A rhinoceros abbreviated to rhino, is one of any five extant species of odd-toed ungulates in the family Rhinocerotidae, as well as any of the numerous extinct species therein. Two of the extant species are native to Africa, three to Southern Asia; the term "rhinoceros" is more broadly applied to now extinct species of the superfamily Rhinocerotoidea. Members of the rhinoceros family are some of the largest remaining megafauna, with all species able to reach or exceed one tonne in weight, they have a herbivorous diet, small brains for mammals of their size, one or two horns, a thick protective skin formed from layers of collagen positioned in a lattice structure. They eat leafy material, although their ability to ferment food in their hindgut allows them to subsist on more fibrous plant matter when necessary. Unlike other perissodactyls, the two African species of rhinoceros lack teeth at the front of their mouths, relying instead on their lips to pluck food. Rhinoceros are killed by some humans for their horns, which are bought and sold on the black market, used by some cultures for ornaments or traditional medicine.

East Asia Vietnam, is the largest market for rhino horns. By weight, rhino horns cost as much as gold on the black market. People consume them, believing the dust has therapeutic properties; the horns are made of the same type of protein that makes up hair and fingernails. Both African species and the Sumatran rhinoceros have two horns, while the Indian and Javan rhinoceros have a single horn; the IUCN Red List identifies the Black and Sumatran rhinoceros as critically endangered. The word rhinoceros is derived through Latin from the Ancient Greek: ῥῑνόκερως, composed of ῥῑνο- and κέρας with a horn on the nose; the plural in English is rhinoceroses. The collective noun for a group of rhinoceroses is herd; the name has been in use since the 14th century. The family Rhinocerotidae consists of only four extant genera: Ceratotherium, Diceros and Rhinoceros; the living species fall into three categories. The two African species, the white rhinoceros and the black rhinoceros, belong to the tribe Dicerotini, which originated in the middle Miocene, about 14.2 million years ago.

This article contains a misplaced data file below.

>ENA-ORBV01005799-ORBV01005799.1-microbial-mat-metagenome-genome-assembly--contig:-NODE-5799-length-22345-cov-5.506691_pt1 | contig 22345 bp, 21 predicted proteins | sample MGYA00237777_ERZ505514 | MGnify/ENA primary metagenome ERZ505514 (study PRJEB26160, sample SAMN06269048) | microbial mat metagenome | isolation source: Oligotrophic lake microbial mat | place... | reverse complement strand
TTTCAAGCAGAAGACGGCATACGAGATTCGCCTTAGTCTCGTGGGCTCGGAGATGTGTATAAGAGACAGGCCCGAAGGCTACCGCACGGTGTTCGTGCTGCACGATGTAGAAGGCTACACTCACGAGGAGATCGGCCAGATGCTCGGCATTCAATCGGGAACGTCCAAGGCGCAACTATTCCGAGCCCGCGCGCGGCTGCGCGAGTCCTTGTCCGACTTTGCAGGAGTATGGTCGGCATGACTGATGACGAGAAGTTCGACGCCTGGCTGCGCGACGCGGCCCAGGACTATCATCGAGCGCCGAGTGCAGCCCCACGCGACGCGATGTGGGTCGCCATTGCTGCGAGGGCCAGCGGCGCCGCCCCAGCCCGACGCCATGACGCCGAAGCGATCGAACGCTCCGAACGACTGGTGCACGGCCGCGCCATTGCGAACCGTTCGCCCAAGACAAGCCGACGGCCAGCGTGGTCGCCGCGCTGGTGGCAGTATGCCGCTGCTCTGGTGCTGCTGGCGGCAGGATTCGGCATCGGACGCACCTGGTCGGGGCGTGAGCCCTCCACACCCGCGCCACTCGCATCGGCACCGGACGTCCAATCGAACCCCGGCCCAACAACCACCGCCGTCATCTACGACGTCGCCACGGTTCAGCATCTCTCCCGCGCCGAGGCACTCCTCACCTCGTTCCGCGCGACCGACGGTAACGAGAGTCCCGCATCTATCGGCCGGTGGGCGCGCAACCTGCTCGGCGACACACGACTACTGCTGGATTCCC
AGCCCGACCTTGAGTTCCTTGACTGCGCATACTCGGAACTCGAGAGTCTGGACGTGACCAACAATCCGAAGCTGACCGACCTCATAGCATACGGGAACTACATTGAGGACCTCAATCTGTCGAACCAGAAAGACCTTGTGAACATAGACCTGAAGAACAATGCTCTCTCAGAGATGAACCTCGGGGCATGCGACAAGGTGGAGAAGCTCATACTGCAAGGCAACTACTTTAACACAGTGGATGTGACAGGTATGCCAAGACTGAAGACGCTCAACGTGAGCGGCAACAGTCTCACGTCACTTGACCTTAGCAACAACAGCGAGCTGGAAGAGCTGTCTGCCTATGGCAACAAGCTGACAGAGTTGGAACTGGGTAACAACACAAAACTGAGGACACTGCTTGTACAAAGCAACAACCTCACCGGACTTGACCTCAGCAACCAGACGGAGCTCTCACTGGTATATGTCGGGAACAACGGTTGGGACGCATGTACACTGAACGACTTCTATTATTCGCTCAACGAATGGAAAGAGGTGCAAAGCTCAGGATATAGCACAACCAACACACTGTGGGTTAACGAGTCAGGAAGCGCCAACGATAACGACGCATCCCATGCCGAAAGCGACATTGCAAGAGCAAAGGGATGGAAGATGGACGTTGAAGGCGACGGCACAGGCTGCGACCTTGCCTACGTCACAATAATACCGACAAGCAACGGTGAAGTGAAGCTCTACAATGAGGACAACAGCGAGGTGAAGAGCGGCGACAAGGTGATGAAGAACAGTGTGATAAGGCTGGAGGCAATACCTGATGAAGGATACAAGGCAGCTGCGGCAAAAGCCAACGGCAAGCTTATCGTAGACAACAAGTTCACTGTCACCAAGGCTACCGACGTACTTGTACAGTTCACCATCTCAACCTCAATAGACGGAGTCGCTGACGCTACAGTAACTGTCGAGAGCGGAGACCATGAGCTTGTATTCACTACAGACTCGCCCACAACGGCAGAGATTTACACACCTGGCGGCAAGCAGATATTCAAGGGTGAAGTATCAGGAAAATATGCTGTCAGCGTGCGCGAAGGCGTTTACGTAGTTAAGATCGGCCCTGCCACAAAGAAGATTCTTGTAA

The species diverged during the early Pliocene. The main difference between black and white rhinos is the shape of their mouths – white rhinos have broad flat lips for grazing, whereas black rhinos have long pointed lips for eating foliage. There are two living Rhinocerotini species, the Indian rhinoceros and the Javan rhinoceros, which diverged from one another about 10 million years ago; the Sumatran rhinoceros is the only surviving representative of the most primitive group, the Dicerorhinini, which emerged in the Miocene. A subspecific hybrid white rhino was bred at the Dvůr Králové Zoo in the Czech Republic in 1977. Interspecific hybridisation of black and white rhinoceros has been confirmed. While the black rhinoceros has 84 chromosomes, all other rhinoceros species have 82 chromosomes. However, chromosomal polymorphism might lead to varying chromosome counts. For instance, in a study there were three northern white rhinoceroses with 81 chromosomes. There are two subspecies of white rhinoceros: the southern white rhinoceros and the northern white rhinoceros.